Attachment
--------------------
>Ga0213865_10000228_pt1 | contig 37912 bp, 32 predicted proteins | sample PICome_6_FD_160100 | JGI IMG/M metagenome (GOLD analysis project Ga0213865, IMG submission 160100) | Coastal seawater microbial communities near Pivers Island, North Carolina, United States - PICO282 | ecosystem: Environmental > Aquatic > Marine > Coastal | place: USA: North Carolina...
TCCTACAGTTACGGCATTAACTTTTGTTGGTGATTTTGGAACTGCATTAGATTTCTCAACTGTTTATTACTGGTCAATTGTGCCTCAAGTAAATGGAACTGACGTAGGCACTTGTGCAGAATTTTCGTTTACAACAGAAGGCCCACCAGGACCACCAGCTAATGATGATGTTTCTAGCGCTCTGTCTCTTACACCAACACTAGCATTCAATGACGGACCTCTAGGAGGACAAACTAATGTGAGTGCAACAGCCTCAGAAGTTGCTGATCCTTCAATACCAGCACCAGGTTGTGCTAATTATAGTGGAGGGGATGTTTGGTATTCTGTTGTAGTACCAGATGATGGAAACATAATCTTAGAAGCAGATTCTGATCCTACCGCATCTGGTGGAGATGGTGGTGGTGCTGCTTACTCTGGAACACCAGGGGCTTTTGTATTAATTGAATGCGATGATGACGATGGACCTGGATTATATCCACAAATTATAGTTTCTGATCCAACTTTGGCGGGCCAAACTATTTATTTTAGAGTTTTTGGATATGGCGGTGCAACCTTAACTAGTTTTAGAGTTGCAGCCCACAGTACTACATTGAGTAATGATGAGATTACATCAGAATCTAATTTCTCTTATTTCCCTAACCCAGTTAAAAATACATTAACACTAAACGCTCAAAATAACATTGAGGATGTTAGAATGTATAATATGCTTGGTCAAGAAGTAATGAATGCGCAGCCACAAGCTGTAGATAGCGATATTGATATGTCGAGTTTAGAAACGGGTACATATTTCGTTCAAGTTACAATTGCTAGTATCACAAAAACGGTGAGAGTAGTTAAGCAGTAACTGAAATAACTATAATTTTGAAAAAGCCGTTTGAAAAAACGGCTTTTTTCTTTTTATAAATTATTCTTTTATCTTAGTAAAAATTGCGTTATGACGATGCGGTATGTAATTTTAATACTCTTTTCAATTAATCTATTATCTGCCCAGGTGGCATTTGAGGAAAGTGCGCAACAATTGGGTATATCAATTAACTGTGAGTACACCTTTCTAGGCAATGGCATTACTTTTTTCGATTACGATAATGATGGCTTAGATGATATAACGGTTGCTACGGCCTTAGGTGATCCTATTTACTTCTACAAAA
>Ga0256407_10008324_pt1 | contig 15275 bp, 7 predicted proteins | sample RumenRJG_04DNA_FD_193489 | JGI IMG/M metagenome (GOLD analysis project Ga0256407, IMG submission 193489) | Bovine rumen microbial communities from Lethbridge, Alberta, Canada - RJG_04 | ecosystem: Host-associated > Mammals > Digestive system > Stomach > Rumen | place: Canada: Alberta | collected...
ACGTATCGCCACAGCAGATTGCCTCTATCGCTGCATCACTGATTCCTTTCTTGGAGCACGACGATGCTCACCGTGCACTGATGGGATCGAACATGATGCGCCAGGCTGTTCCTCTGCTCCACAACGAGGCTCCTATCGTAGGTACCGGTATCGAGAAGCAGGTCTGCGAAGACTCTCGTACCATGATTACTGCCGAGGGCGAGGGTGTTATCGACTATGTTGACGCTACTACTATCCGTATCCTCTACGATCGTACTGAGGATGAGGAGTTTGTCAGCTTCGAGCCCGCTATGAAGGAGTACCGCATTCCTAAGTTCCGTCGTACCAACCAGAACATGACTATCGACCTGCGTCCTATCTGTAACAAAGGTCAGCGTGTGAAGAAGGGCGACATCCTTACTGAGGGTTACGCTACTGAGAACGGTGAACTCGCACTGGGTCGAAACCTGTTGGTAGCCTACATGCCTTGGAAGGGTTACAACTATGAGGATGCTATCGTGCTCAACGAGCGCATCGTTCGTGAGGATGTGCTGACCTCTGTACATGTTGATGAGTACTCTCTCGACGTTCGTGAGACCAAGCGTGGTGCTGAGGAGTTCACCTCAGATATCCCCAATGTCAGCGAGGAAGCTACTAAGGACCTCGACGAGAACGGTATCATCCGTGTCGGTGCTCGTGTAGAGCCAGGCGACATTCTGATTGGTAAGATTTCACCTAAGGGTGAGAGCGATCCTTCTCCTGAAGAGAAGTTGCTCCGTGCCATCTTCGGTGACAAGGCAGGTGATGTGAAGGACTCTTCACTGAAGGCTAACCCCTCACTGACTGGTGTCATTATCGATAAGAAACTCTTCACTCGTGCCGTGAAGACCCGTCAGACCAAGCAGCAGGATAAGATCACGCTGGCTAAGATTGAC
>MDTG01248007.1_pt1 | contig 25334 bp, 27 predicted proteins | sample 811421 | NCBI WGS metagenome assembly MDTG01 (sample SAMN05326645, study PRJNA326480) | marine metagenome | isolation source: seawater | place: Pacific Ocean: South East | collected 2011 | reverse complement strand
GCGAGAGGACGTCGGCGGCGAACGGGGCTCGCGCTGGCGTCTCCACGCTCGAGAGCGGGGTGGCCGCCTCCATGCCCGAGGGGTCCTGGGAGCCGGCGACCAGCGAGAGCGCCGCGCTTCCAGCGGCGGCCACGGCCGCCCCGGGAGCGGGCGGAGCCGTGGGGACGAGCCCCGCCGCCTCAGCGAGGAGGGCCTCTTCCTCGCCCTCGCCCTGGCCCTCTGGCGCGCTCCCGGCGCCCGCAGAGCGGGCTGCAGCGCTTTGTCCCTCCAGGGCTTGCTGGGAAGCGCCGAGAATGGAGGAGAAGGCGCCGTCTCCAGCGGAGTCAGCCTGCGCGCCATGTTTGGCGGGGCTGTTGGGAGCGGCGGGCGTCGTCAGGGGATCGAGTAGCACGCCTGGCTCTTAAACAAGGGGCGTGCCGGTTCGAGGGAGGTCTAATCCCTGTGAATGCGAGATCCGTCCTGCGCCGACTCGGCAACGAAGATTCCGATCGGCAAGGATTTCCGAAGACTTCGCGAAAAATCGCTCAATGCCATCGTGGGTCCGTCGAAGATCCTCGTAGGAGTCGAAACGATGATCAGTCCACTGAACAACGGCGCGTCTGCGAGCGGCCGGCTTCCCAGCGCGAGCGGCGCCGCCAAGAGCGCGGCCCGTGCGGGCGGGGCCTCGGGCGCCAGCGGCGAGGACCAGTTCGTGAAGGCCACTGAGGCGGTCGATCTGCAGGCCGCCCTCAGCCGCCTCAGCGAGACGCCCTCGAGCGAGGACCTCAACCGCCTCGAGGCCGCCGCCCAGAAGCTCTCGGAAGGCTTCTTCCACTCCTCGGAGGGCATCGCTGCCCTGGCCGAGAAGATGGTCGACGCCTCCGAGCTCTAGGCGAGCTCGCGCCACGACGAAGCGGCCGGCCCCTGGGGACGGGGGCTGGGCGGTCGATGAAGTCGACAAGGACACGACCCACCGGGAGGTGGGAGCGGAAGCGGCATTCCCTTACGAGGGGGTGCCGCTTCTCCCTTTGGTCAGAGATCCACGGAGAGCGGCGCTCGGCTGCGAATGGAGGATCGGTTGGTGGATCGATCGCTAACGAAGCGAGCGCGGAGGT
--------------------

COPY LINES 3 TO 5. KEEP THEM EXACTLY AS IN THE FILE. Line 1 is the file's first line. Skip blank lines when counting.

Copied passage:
>Ga0256407_10008324_pt1 | contig 15275 bp, 7 predicted proteins | sample RumenRJG_04DNA_FD_193489 | JGI IMG/M metagenome (GOLD analysis project Ga0256407, IMG submission 193489) | Bovine rumen microbial communities from Lethbridge, Alberta, Canada - RJG_04 | ecosystem: Host-associated > Mammals > Digestive system > Stomach > Rumen | place: Canada: Alberta | collected...
ACGTATCGCCACAGCAGATTGCCTCTATCGCTGCATCACTGATTCCTTTCTTGGAGCACGACGATGCTCACCGTGCACTGATGGGATCGAACATGATGCGCCAGGCTGTTCCTCTGCTCCACAACGAGGCTCCTATCGTAGGTACCGGTATCGAGAAGCAGGTCTGCGAAGACTCTCGTACCATGATTACTGCCGAGGGCGAGGGTGTTATCGACTATGTTGACGCTACTACTATCCGTATCCTCTACGATCGTACTGAGGATGAGGAGTTTGTCAGCTTCGAGCCCGCTATGAAGGAGTACCGCATTCCTAAGTTCCGTCGTACCAACCAGAACATGACTATCGACCTGCGTCCTATCTGTAACAAAGGTCAGCGTGTGAAGAAGGGCGACATCCTTACTGAGGGTTACGCTACTGAGAACGGTGAACTCGCACTGGGTCGAAACCTGTTGGTAGCCTACATGCCTTGGAAGGGTTACAACTATGAGGATGCTATCGTGCTCAACGAGCGCATCGTTCGTGAGGATGTGCTGACCTCTGTACATGTTGATGAGTACTCTCTCGACGTTCGTGAGACCAAGCGTGGTGCTGAGGAGTTCACCTCAGATATCCCCAATGTCAGCGAGGAAGCTACTAAGGACCTCGACGAGAACGGTATCATCCGTGTCGGTGCTCGTGTAGAGCCAGGCGACATTCTGATTGGTAAGATTTCACCTAAGGGTGAGAGCGATCCTTCTCCTGAAGAGAAGTTGCTCCGTGCCATCTTCGGTGACAAGGCAGGTGATGTGAAGGACTCTTCACTGAAGGCTAACCCCTCACTGACTGGTGTCATTATCGATAAGAAACTCTTCACTCGTGCCGTGAAGACCCGTCAGACCAAGCAGCAGGATAAGATCACGCTGGCTAAGATTGAC
>MDTG01248007.1_pt1 | contig 25334 bp, 27 predicted proteins | sample 811421 | NCBI WGS metagenome assembly MDTG01 (sample SAMN05326645, study PRJNA326480) | marine metagenome | isolation source: seawater | place: Pacific Ocean: South East | collected 2011 | reverse complement strand